Comparison of methods for partitioning training and validation populations to optimize prediction accuracy and enable across-breed genomic selection in beef cattle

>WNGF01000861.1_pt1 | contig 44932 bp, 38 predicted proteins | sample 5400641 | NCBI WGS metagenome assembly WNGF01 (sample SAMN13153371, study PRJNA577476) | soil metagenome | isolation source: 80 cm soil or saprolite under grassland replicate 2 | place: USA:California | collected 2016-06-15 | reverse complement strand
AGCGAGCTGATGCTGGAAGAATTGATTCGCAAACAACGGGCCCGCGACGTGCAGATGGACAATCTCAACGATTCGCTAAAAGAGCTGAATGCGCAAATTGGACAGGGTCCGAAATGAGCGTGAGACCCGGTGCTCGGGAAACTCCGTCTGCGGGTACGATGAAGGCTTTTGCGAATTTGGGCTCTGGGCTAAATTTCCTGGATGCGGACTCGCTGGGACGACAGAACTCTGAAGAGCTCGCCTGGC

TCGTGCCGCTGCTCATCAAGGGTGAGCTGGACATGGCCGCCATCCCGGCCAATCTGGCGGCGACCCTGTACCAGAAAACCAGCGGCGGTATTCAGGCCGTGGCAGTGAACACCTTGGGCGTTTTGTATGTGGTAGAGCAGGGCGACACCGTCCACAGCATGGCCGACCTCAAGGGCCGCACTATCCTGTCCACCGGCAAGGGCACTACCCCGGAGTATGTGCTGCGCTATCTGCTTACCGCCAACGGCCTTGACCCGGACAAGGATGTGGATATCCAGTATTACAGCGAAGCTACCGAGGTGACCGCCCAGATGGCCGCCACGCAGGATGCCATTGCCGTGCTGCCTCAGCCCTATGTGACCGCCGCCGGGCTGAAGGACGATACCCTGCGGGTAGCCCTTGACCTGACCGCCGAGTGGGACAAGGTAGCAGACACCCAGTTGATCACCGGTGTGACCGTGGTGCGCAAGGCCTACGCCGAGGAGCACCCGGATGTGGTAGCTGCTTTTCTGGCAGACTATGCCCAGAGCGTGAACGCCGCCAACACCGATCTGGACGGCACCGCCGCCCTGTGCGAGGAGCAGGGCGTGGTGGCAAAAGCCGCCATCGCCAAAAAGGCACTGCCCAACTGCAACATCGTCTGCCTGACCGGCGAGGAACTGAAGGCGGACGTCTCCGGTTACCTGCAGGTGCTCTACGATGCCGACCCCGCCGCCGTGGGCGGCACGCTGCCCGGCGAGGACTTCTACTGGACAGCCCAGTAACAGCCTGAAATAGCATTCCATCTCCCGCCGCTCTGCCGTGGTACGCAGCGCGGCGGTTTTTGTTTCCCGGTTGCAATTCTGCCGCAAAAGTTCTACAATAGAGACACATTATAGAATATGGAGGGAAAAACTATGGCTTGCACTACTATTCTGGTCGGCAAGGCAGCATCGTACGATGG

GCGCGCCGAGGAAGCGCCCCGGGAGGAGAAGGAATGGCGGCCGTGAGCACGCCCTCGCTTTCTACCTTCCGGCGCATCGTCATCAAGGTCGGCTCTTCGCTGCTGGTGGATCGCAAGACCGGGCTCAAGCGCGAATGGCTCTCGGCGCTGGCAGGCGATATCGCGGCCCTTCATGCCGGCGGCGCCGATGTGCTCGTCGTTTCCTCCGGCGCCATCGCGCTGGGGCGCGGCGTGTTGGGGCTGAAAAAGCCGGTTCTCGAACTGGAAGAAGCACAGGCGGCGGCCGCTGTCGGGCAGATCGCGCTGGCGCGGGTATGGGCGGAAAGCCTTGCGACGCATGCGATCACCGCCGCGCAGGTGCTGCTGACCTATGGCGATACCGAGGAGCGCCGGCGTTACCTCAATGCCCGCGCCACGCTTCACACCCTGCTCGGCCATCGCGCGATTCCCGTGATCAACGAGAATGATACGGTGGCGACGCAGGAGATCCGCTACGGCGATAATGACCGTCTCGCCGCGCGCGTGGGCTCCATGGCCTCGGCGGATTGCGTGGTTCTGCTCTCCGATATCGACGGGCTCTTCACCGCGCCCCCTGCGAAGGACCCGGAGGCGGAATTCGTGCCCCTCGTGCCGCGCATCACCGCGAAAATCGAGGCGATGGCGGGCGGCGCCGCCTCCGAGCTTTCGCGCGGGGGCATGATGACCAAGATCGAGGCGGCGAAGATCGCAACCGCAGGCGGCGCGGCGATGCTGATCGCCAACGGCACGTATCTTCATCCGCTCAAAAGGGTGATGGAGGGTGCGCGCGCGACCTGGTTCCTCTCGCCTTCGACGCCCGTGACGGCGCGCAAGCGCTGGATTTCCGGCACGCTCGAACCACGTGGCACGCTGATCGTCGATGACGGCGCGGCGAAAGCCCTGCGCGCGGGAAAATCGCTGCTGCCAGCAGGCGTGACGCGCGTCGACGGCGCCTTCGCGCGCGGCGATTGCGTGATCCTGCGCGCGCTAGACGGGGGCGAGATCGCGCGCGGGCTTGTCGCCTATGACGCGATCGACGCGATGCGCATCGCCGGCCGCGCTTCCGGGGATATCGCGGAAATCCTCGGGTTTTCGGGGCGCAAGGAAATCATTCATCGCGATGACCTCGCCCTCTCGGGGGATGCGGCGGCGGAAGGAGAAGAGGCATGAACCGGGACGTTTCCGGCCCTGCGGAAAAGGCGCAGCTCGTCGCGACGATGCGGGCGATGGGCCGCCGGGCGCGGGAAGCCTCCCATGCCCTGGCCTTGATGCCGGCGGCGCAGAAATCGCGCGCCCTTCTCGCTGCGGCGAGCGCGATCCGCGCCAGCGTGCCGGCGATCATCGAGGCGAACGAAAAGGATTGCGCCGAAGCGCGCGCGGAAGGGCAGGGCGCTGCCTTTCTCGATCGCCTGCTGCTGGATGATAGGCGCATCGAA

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Across-breed genomic selection practices have the potential to revolutionize national genetic evaluation systems in the United States by including commercial cattle and increasing prediction power for hybrid animals. We used a population of 3,240 animals from the Carcass Merit Project to build across-breed genomic selection models for six carcass and four sensory panel traits across five breeds of commercially relevant beef cattle (Angus, Charolais, Hereford, Limousin, and Simmental). Allocation of these animals to training or validation populations based on genetic distance measures or genomic relationships coefficients proved to be no more effective than random allocation of animals. Realized accuracies in these populations showed that the prediction models were very effective when used on animals within the same project and short time span (0.41-0.78). When used in an external validation in animals separated by approximately 10 years, prediction accuracies showed severe reductions (from ~0.6 down to 0.05), indicating that retraining of prediction models will have to be done frequently (possibly annually) in commercial populations. We also identified numerous regions of the genome which showed evidence of harboring causal mutations for these traits of economic importance. These regions will serve as independent validations in the literature as well as a guidepost for researchers looking for causal mutations within the bovine genome.